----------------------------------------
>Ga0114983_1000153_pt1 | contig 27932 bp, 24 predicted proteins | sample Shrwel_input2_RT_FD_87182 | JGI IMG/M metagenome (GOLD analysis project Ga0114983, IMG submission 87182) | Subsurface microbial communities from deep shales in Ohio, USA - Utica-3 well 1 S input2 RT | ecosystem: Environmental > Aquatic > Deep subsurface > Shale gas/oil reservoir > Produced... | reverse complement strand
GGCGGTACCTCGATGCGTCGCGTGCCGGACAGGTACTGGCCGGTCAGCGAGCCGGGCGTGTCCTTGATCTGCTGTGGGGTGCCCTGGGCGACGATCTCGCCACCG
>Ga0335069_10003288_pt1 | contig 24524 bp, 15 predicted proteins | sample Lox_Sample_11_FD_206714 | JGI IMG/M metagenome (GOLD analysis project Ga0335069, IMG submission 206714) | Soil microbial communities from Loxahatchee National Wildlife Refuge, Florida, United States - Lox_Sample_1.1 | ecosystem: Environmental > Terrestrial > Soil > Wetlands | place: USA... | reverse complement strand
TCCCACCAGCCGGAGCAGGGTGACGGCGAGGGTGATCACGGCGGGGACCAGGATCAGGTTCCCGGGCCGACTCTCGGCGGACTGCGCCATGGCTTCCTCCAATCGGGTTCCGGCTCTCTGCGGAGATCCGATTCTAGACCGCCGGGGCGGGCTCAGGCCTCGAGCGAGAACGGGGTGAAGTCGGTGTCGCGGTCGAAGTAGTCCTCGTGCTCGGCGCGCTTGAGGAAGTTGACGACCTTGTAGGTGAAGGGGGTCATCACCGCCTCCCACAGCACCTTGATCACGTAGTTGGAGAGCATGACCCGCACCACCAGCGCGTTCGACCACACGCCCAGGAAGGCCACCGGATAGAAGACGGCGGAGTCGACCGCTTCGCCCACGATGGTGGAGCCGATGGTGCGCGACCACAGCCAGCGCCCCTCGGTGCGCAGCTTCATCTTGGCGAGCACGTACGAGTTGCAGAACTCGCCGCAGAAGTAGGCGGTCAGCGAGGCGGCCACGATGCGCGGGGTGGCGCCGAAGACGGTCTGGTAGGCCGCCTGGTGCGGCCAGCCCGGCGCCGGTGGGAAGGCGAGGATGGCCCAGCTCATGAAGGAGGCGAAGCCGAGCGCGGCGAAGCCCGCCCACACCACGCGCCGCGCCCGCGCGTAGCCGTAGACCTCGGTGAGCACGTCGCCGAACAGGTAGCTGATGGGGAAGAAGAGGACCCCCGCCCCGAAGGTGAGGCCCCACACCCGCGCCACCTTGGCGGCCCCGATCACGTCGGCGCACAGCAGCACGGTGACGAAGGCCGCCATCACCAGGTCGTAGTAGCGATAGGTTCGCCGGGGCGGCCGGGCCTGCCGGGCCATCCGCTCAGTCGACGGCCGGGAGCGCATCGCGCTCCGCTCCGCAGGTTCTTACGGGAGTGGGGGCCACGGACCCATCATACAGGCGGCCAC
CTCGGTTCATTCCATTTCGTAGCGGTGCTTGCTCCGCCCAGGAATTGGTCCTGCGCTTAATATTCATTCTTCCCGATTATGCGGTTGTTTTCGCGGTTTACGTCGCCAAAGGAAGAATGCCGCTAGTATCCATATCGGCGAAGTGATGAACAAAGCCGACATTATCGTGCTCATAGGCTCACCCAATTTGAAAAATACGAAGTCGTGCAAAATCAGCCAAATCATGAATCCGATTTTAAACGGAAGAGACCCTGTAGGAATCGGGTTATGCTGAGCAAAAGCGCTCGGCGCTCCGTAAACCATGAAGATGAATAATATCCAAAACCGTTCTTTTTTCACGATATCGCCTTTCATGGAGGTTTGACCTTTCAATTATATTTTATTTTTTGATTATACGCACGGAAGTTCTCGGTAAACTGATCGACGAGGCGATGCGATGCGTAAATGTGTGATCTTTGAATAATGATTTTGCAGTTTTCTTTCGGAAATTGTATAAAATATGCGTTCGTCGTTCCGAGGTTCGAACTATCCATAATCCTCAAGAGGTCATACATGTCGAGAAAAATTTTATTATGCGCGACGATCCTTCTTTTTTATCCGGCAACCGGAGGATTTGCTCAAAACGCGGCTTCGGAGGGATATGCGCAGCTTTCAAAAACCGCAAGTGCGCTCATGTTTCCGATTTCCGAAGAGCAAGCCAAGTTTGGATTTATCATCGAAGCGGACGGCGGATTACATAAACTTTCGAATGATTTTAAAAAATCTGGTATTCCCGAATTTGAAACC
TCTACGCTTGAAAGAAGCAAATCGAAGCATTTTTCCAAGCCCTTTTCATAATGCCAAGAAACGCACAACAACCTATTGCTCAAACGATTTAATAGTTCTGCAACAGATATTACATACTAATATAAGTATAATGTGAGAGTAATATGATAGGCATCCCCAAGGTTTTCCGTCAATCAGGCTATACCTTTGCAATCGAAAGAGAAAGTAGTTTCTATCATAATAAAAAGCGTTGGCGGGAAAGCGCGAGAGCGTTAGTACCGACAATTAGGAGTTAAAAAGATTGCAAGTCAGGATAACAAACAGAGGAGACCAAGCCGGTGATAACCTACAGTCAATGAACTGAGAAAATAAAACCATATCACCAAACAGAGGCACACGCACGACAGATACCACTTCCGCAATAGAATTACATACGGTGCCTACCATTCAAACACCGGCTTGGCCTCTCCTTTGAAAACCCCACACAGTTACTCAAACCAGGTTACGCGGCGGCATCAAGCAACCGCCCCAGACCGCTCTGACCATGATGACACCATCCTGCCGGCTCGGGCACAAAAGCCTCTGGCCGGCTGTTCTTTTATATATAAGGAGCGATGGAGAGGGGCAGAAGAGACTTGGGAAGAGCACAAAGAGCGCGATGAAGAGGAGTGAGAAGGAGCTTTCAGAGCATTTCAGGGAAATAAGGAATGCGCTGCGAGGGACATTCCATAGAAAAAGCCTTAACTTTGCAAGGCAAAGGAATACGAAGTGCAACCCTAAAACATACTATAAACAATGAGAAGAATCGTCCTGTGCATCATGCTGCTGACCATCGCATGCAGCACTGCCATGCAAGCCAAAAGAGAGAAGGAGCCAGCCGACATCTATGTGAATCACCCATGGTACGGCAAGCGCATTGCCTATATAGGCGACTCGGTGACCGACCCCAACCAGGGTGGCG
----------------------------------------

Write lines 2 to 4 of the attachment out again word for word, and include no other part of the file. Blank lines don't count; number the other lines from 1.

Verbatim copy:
GGCGGTACCTCGATGCGTCGCGTGCCGGACAGGTACTGGCCGGTCAGCGAGCCGGGCGTGTCCTTGATCTGCTGTGGGGTGCCCTGGGCGACGATCTCGCCACCG
>Ga0335069_10003288_pt1 | contig 24524 bp, 15 predicted proteins | sample Lox_Sample_11_FD_206714 | JGI IMG/M metagenome (GOLD analysis project Ga0335069, IMG submission 206714) | Soil microbial communities from Loxahatchee National Wildlife Refuge, Florida, United States - Lox_Sample_1.1 | ecosystem: Environmental > Terrestrial > Soil > Wetlands | place: USA... | reverse complement strand
TCCCACCAGCCGGAGCAGGGTGACGGCGAGGGTGATCACGGCGGGGACCAGGATCAGGTTCCCGGGCCGACTCTCGGCGGACTGCGCCATGGCTTCCTCCAATCGGGTTCCGGCTCTCTGCGGAGATCCGATTCTAGACCGCCGGGGCGGGCTCAGGCCTCGAGCGAGAACGGGGTGAAGTCGGTGTCGCGGTCGAAGTAGTCCTCGTGCTCGGCGCGCTTGAGGAAGTTGACGACCTTGTAGGTGAAGGGGGTCATCACCGCCTCCCACAGCACCTTGATCACGTAGTTGGAGAGCATGACCCGCACCACCAGCGCGTTCGACCACACGCCCAGGAAGGCCACCGGATAGAAGACGGCGGAGTCGACCGCTTCGCCCACGATGGTGGAGCCGATGGTGCGCGACCACAGCCAGCGCCCCTCGGTGCGCAGCTTCATCTTGGCGAGCACGTACGAGTTGCAGAACTCGCCGCAGAAGTAGGCGGTCAGCGAGGCGGCCACGATGCGCGGGGTGGCGCCGAAGACGGTCTGGTAGGCCGCCTGGTGCGGCCAGCCCGGCGCCGGTGGGAAGGCGAGGATGGCCCAGCTCATGAAGGAGGCGAAGCCGAGCGCGGCGAAGCCCGCCCACACCACGCGCCGCGCCCGCGCGTAGCCGTAGACCTCGGTGAGCACGTCGCCGAACAGGTAGCTGATGGGGAAGAAGAGGACCCCCGCCCCGAAGGTGAGGCCCCACACCCGCGCCACCTTGGCGGCCCCGATCACGTCGGCGCACAGCAGCACGGTGACGAAGGCCGCCATCACCAGGTCGTAGTAGCGATAGGTTCGCCGGGGCGGCCGGGCCTGCCGGGCCATCCGCTCAGTCGACGGCCGGGAGCGCATCGCGCTCCGCTCCGCAGGTTCTTACGGGAGTGGGGGCCACGGACCCATCATACAGGCGGCCAC